How to Survive Holiday Season Stress-free

holiday stress

The Jewish Festival of Lights is over but some Americans are still wondering if you’re supposed to spell it Hanuka, Hanukah, Chanuka, Chanukah, or even if you need to spell it with two “n’s.”  They also want to know if it’s some sort of “in” thing to know about why “h’s” go at the end or not. But no matter how anyone spells that holiday, everybody in the industrialized US world wonders “How the heck are we supposed to survive the onslaught that begins with America’s Labor Day Weekend?” Some creative, and occasionally hilarious answers, appear below. Spelling lessons will be included.

SpelCheks for Shoppers. Polite Greetings, too.

Halloween/Hallowe’en (non-Americans use the apostrophe. We don’t) doesn’t matter. Too many horror stories about pin-filled or poisoned candy fill emergency rooms and broken hearts, let alone headlines. If your children insist on dress-up fun in October, let their schools hold safe, supervised parties.

Thanksgiving has too many calories, food and family fights. Watch the football game and eat lo-cal, non-buttered popcorn instead of the hi-cal spread on the buffet table. Nobody will shove their knees where they don’t belong and your clothes will fit a week later.

Shoppers have noticed that Christmas season – abbreviated as “X-mas” in expensive, space-constrained print ads and websites – is incrementally earlier each year. Advertisements for more presents than anyone can reasonably handle used to appear immediately after late November’s Turkey and Pecan Pie Until You Die, Burst at the Seams, or Belch holiday. As merchandisers and marketers realized the cost-effectiveness of ever-earlier holiday shopping publicity, though, those ads began appearing wherever you looked right after the first weekend in September. In recent years the ads began looking us in the eyes in late August. Somehow, we shudder as we slather on sunscreen and wonder “Oh, no, office parties and etiquette, give or take a billion calories from catered foods and homemade snacks that everybody will bring to the office. OMIGAWD, presents! How will I stick to my budget?”

Those aren’t the only concerns on many minds. All of us need to know how to wish Muslims, Christians, Atheists, Agnostics, Jews, Pagans, and everybody else a happy holiday. Well, maybe they wonder about the correct way to spell “Kwaanza,” first. Or is it “Kwanza,” or perhaps “Kwanzaa”?

Strip Stress from Winter Holiday Season

Back to the question of the hour; “How is anybody supposed to survive holiday season stress-free!!!!????” That, dear readers, is a matter of perspective and a nurtured sense of humor. They’ll prevent you from offending people who observe various religious rites, and pray to gods with names that you can’t pronounce.

Ease your fears of offending anyone by wishing one and all “a lovely winter.” If you wish to embellish your remark, say “Happy holidays.” By no means should you greet non-Christians with “Jesus is the reason for the season.” You can generate some educational and thoughtful conversation, however, by asking people to explain the religious symbolism of their holidays to you. That shows respect, friendliness, and healthy curiosity.

Here’s an overview of those holidays in democratic, alphabetical order:

Christmas Is a commemoration of Jesus’ birth. Some Christians celebrate on December 25th, others on January  7th. The exact date of Jesus’ birth is open to speculation.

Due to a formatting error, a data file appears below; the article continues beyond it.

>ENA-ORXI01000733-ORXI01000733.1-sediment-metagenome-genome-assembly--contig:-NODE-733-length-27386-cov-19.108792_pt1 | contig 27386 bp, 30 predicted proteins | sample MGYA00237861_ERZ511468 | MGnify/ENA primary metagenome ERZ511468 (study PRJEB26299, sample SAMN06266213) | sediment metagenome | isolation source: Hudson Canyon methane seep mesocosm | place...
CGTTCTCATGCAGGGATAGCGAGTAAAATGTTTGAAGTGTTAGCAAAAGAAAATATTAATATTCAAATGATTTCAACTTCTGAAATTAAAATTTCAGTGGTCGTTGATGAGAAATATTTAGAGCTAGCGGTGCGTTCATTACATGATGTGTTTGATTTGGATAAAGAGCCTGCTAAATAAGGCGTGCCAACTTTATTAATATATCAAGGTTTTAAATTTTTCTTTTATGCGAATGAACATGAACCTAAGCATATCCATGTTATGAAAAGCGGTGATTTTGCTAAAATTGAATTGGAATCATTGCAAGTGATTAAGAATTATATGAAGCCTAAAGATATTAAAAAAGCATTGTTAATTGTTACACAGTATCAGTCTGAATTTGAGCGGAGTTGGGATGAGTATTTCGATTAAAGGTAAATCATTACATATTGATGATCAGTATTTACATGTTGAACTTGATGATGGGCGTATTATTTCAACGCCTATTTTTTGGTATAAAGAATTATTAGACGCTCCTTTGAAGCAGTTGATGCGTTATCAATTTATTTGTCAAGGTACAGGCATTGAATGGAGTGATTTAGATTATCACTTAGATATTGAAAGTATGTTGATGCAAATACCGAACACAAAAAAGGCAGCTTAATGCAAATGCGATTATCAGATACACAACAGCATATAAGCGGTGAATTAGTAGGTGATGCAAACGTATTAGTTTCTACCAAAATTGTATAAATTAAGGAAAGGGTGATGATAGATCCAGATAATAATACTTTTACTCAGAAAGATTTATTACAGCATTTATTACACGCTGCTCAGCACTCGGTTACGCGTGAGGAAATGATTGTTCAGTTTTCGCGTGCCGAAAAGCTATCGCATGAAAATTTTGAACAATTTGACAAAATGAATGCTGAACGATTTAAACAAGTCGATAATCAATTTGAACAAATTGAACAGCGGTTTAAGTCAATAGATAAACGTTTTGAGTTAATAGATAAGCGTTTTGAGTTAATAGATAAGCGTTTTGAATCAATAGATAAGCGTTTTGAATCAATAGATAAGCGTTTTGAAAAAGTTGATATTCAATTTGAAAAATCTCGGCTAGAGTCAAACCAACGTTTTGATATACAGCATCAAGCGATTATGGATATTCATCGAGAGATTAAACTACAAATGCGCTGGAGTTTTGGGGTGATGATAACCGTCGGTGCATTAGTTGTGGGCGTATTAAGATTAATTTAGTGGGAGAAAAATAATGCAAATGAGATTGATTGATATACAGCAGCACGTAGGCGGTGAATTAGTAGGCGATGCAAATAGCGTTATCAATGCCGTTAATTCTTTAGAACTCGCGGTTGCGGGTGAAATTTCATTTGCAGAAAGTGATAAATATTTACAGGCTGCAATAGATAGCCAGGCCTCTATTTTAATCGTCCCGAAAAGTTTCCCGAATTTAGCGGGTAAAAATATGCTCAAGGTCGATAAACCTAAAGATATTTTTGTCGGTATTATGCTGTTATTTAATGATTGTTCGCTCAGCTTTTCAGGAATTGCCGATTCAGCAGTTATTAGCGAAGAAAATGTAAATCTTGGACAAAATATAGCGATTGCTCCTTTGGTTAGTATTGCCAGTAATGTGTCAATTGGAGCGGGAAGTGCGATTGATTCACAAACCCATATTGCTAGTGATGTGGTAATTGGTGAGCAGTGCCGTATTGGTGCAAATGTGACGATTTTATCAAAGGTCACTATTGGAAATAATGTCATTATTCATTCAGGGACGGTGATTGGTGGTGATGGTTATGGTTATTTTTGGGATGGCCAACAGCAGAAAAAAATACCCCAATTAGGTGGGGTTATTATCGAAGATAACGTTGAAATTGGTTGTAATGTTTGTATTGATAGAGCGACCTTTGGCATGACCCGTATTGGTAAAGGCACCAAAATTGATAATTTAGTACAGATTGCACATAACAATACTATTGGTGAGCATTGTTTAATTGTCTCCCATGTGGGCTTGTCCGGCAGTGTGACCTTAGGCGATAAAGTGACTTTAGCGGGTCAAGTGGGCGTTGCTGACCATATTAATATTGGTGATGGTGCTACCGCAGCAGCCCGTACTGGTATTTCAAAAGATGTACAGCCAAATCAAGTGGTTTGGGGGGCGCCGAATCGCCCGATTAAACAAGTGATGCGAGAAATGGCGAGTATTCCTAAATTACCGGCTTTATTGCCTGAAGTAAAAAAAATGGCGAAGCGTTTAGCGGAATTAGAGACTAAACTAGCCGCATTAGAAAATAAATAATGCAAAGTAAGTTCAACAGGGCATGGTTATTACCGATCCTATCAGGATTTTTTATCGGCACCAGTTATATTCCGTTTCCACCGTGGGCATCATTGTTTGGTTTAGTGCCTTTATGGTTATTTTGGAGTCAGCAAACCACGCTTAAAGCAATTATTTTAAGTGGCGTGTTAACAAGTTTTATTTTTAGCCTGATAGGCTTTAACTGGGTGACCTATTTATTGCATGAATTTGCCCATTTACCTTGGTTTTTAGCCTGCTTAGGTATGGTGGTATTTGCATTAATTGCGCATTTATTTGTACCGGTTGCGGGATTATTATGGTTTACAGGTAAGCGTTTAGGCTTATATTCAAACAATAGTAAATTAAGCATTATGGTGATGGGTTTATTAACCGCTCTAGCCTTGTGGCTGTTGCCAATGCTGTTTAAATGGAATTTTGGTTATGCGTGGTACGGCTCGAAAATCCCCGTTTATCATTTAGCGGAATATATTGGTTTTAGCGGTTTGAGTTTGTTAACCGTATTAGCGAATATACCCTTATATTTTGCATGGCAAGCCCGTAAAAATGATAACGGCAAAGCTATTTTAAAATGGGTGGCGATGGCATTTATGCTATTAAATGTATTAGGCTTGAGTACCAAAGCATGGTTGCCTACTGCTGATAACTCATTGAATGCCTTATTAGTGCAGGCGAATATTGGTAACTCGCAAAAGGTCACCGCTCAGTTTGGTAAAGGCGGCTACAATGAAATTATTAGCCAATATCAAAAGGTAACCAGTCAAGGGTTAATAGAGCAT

Diwali is a Hindu, Buddhist, Jain and Sikh holiday of lights that moves around the calendar. That’s because some societies observe lunar years, and others use a solar calendar.

However you spell it, Hanuka commemorates the Jewish people’s recovery of the Holy Temple in Jerusalem – long before those holidays above were invented. The Temple served the physical and spiritual needs of everyone, no matter which religion they observed.

Kwanzaa (and all its variant spellings, though “Kwanzaa” is correct) is the December 26 to January 1 African American community’s celebration of cultural plus traditional values..

Midwinter Yule is a pagan celebration somewhat reminiscent of Christmas, but minus a godly figure.

Muslim holidays move about the calendar, too, and none of them are particularly situated during winter.

What can you do about calorie-loaded office and other parties? One smart move is to eat a full meal before heading over to the Snack Attack waiting for you. You’ll feel less hunger and temptation to overindulge on a full stomach. Small bites that leave the majority of the servings on your plate will be good for your waistline and probably your cholesterol levels.

Office Parties are a creation of the gods who prize pure evil and uncertainty. Celebrants, if you can call them that, rarely know what to say to the boss, the secretaries and nurses who save everyone’s careers time and again, or if it’s okay to get tipsy from the harmless-looking punch. It isn’t. By the way, walk past the open bar if you want to keep your job next year. Smile as you move. You’ll burn calories from food you didn’t need to eat and protect your reputation as a decent person.

Budget blues getting you down? Give the gift that only costs a warm smile and a bit of muscle. Do favors for people instead of buying them expensive presents.

Mind the etiquette mentioned throughout this article and you’ll reach January 2nd in safe, solvent condition.

Yocheved Golani is a popular writer whose byline has appeared worldwide in print and online. A certified Health Information Management professional, she is a member of Get Help Israel. Certified in Spiritual Chaplaincy (End of Life issues) and in counseling skills, her life coaching for ill people puts healthy perspective into a clients’ success plan for achieving desired goals.